Global Daily – Have oil prices reached a bottom?

by: Hans van Cleef

Commodities View: Sentiment has turned negative for oil prices – Oil prices have come under serious pressure in recent weeks. Since early 2016, oil prices continued to rise on the back of economic growth, positive sentiment in other asset classes, as well as support from OPEC policy. More recently, US President Trump has said that OPEC is keeping oil prices too high by not producing enough oil. OPEC and its allies reacted by increasing oil production, which has pushed oil prices lower. On top of that, the negative sentiment in other asset classes also spilled over to oil markets. A further factor has been a rise in US inventories, triggering investor worries that another period of oversupply is possible. Finally, the US provided 180-day waivers to eight Iran oil consumers and thereby softened the effects of the Iran sanctions. Although the long-term technical uptrend is still intact, short-term sentiment has clearly deteriorated after crucial technical support levels were taken out. As a result, Brent has dropped to USD 65/bbl and WTI touched USD 55/bbl.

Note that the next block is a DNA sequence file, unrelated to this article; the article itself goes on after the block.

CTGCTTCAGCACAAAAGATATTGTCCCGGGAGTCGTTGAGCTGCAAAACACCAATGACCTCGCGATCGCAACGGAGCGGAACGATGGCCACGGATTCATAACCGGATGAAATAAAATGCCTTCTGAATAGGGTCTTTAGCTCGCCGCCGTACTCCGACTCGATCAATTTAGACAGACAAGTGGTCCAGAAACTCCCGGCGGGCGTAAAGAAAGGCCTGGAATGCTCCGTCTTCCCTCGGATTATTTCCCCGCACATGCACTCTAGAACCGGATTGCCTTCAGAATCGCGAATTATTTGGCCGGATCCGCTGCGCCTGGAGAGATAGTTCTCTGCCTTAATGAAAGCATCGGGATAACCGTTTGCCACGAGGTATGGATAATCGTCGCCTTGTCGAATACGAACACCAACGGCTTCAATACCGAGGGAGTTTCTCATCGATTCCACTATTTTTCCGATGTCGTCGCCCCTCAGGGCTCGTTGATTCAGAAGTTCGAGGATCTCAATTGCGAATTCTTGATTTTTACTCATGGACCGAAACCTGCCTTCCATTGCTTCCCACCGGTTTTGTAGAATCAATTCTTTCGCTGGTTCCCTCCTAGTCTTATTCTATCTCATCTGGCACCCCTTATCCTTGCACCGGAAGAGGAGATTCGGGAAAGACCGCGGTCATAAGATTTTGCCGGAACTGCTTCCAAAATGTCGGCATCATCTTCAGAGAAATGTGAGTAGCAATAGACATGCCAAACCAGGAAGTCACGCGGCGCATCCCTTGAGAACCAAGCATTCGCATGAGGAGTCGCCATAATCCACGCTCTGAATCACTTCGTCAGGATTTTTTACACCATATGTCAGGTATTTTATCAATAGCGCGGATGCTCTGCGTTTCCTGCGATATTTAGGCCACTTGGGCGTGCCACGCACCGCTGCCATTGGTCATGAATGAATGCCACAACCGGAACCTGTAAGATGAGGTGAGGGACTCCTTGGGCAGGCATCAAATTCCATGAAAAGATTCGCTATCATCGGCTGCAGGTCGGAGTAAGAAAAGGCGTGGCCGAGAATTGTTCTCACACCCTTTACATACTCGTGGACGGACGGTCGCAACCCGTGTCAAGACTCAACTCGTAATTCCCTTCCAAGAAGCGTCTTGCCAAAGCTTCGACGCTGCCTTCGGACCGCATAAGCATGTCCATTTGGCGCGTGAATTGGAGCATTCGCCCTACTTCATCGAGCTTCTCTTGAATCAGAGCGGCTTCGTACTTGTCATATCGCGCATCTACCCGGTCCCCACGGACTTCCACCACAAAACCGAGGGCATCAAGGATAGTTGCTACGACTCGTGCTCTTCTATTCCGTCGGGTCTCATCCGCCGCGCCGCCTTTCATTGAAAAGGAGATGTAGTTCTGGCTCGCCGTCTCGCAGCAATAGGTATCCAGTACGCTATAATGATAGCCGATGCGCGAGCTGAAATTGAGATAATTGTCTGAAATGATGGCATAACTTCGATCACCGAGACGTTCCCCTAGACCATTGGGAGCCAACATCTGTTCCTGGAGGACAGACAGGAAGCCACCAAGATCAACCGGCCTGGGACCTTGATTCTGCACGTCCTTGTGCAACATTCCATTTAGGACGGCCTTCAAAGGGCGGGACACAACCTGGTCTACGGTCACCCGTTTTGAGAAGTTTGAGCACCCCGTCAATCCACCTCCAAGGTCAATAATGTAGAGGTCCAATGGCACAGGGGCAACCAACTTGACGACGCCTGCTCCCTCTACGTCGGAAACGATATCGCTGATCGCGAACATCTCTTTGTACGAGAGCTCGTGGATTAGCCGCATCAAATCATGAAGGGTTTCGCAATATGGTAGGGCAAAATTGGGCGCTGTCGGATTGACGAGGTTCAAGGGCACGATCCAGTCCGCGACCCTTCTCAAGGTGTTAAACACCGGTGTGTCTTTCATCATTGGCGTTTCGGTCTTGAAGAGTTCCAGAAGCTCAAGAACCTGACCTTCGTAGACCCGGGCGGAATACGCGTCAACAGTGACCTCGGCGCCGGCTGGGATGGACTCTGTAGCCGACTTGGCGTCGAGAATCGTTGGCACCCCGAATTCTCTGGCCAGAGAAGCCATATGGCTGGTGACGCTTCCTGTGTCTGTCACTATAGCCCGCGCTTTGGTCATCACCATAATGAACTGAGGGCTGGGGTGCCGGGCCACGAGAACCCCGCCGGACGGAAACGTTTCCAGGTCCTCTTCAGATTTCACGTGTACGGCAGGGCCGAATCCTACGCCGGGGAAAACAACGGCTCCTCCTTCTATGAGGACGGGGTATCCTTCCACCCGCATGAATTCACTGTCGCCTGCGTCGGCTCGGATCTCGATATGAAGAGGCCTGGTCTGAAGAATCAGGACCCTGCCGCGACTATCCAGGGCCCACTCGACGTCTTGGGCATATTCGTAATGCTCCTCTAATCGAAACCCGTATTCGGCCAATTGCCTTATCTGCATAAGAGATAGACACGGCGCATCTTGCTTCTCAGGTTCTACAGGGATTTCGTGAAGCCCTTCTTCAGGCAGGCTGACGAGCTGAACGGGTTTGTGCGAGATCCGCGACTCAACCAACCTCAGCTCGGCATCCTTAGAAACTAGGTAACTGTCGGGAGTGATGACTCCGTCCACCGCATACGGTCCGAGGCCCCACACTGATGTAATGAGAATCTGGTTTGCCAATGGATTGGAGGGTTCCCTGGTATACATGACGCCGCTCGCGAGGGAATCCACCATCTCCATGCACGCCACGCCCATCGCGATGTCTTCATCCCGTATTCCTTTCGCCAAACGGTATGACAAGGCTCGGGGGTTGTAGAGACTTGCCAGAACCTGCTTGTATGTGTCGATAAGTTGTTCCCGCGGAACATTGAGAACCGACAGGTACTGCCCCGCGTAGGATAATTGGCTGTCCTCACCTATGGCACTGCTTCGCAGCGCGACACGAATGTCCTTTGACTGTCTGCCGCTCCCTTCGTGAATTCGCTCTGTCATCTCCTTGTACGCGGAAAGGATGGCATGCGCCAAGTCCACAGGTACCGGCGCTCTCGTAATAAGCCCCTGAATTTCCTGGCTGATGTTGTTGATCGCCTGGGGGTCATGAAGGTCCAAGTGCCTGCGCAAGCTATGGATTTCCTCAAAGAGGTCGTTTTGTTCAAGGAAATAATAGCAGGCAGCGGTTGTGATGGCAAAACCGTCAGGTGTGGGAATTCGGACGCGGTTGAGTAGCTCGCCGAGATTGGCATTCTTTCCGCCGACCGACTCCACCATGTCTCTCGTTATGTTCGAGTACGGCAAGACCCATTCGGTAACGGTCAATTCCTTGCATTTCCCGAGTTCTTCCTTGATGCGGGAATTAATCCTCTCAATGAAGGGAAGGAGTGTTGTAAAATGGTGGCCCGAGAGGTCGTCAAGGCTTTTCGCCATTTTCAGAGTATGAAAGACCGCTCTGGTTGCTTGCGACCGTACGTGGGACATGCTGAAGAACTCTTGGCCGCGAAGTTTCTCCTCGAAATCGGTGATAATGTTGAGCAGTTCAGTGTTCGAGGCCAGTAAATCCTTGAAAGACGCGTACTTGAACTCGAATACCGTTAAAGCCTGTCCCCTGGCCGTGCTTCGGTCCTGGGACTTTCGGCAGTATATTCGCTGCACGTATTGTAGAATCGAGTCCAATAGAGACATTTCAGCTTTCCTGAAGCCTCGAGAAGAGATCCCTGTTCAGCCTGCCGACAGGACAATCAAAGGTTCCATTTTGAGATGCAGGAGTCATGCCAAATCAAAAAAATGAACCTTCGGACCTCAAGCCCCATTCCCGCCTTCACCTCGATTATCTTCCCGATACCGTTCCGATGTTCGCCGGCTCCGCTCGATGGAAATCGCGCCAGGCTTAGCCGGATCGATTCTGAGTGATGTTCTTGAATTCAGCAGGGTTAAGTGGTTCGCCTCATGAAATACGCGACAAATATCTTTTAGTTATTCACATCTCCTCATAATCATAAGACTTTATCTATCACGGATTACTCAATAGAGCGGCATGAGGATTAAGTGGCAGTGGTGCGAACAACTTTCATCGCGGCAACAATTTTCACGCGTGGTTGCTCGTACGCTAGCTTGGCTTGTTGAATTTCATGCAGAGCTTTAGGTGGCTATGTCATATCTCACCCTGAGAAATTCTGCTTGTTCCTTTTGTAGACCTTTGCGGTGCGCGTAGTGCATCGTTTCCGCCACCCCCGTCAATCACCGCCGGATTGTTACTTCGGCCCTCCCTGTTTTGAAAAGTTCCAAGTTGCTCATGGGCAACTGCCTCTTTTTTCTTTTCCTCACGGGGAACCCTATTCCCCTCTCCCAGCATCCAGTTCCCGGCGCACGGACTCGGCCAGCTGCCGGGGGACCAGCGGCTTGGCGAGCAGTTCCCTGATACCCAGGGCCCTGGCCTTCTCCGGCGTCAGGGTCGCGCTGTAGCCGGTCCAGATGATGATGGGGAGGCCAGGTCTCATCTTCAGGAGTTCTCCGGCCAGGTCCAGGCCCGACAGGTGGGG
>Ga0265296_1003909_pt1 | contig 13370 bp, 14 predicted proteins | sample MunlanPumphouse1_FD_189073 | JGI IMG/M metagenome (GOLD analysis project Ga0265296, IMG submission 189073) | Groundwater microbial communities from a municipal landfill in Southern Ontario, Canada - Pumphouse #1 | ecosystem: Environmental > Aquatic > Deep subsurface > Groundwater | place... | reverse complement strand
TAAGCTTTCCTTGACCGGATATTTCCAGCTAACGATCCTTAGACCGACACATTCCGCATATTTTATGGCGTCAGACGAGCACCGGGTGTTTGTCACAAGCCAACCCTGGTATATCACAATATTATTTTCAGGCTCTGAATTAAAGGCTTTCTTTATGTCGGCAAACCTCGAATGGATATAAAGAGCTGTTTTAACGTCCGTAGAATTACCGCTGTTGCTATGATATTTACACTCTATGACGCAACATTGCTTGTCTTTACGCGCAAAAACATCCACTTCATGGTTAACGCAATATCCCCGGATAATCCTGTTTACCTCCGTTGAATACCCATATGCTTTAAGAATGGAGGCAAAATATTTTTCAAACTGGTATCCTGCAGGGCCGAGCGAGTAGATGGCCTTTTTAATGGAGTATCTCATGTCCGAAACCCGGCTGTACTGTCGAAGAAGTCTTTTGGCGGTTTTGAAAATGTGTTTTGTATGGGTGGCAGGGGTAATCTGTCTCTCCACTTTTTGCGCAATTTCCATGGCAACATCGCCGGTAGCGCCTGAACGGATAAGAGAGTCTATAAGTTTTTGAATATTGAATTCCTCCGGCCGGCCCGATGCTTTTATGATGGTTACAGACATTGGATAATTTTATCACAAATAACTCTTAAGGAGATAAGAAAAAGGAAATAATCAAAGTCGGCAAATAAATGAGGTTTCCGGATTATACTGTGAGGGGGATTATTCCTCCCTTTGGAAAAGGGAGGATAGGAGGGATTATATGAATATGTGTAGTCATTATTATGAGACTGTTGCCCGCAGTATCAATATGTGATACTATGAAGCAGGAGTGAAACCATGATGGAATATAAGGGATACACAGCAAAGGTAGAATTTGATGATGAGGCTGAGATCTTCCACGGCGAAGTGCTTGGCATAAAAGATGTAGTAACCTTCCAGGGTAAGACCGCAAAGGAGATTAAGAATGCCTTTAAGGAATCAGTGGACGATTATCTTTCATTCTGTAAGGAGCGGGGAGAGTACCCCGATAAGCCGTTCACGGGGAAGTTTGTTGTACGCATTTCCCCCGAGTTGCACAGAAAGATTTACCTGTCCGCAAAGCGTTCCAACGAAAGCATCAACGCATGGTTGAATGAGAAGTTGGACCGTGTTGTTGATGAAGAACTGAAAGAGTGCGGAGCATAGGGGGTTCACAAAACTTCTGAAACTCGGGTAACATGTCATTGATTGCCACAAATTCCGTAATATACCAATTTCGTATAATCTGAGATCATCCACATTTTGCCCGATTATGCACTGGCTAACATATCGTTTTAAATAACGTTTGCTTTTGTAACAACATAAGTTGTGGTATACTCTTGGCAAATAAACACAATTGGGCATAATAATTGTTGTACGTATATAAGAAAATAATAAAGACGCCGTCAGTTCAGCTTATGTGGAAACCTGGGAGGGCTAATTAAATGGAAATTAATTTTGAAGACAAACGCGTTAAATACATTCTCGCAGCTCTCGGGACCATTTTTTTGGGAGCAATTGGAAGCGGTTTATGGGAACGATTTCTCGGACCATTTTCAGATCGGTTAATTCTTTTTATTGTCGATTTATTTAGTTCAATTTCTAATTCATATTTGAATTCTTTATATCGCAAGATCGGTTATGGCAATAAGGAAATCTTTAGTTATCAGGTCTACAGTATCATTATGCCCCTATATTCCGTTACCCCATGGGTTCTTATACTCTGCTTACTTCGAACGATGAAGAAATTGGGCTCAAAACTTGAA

With the US mid-term elections behind us and the bi-annual OPEC meeting ahead, OPEC has started to signal that lower demand for OPEC oil would justify a production cut. This forward guidance was counterbalanced by new comments from President Trump pointing to the need for more oil. On 6 December the bi-annual OPEC meeting will be held. The outcome of this meeting will be crucial for the 2019 oil price direction. Will OPEC focus on its own policy of stabilizing crude supply (and thus cut production), or will it be sensitive to Trump’s request for lower oil prices? For the moment we believe that oil prices have dropped too far and that a recovery is likely. Although our 2018 year-end forecast of USD 85/bbl may seem optimistic, we maintain our forecast of higher oil prices in 2019 for the time being. Global oil demand growth may be affected somewhat by a slowdown in global economic growth. However, according to the International Energy Agency global demand will continue to grow with 1.4 million barrels per day (mb/d) in 2019 (compared to 1.3 mb/d in 2018) which is in line with our forecast. (Hans van Cleef)